- Through Heroes Connect, HMA also partners with sponsors like Johnson & Johnson, The Caterpillar Foundation, Amazon, Howmet Aerospace, WestRock, Saint-Gobain, Atlas Copco, Cargill, FUCHS Lubricants Company, C.H. Guenther & Sons, Honda Foundation, Niagara Bottling and the NAFEM, PPI and SEMI Associations to connect program graduates and members of the military community with manufacturers.
What we’re saying: “It’s exciting to see members from four branches of the military all in one virtual classroom together,” said Heroes MAKE America Senior Program Manager Katie Bowerman. “There’s a lot of strength in that kind of diversity.”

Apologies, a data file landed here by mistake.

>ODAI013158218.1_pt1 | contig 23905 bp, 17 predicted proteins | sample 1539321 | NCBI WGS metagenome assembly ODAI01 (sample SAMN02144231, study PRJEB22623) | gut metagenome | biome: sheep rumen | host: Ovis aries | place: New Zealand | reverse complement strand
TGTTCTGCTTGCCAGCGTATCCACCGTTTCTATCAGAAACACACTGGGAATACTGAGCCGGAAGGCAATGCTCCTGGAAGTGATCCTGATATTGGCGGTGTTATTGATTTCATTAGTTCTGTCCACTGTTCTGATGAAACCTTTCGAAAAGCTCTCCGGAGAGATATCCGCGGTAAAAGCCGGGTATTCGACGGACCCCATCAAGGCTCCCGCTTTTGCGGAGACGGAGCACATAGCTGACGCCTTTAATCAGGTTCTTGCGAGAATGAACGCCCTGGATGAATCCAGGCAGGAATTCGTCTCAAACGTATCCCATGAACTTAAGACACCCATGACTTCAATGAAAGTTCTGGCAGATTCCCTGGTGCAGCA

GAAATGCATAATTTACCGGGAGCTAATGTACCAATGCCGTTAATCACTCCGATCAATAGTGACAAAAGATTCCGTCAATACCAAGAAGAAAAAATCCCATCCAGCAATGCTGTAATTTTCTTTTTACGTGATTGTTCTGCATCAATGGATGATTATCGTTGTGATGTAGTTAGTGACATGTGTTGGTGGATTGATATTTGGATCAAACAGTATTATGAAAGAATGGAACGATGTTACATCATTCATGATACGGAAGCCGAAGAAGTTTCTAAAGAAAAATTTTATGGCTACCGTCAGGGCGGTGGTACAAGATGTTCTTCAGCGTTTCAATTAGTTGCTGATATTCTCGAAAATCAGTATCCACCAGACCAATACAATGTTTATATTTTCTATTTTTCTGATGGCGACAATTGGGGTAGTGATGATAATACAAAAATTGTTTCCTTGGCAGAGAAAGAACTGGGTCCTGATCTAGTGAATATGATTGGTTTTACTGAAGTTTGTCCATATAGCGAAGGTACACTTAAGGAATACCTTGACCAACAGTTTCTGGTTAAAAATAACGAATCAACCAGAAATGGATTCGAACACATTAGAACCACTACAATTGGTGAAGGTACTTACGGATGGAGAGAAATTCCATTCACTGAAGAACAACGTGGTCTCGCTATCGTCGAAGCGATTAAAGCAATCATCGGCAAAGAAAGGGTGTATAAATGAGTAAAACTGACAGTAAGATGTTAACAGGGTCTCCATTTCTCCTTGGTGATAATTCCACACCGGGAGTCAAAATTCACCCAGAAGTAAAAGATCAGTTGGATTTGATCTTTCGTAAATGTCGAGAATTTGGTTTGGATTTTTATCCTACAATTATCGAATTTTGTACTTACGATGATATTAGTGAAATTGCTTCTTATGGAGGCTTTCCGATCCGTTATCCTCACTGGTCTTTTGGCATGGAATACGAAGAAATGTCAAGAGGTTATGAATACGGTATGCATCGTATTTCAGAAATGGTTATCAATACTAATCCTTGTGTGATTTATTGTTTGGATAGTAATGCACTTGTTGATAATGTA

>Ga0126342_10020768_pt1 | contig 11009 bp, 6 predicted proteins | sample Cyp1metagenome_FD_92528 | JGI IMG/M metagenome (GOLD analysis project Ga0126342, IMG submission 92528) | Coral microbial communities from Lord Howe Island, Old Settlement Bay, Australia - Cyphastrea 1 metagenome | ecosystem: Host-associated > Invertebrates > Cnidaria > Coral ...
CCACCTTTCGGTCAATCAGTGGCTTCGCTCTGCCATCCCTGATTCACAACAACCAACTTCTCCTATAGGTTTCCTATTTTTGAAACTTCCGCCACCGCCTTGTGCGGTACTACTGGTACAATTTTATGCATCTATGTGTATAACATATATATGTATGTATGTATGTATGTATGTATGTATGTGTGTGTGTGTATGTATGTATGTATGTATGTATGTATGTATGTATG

Spread the word: Do you have jobs for which HMA students might qualify, or know of a service member who would want to join the program? The HMA virtual program is open to any transitioning service member who is in their last six months of active-duty service, as well as to veteran and active-duty military spouses. For more information, contact [email protected].
Manufacturers nationwide are taking steps to ensure a supportive and respectful workforce that values the varied talents and backgrounds of all employees. nVent—a manufacturer of electrical connection and protection solutions—believes that inclusion and diversity initiatives have the potential to positively impact every part of its business.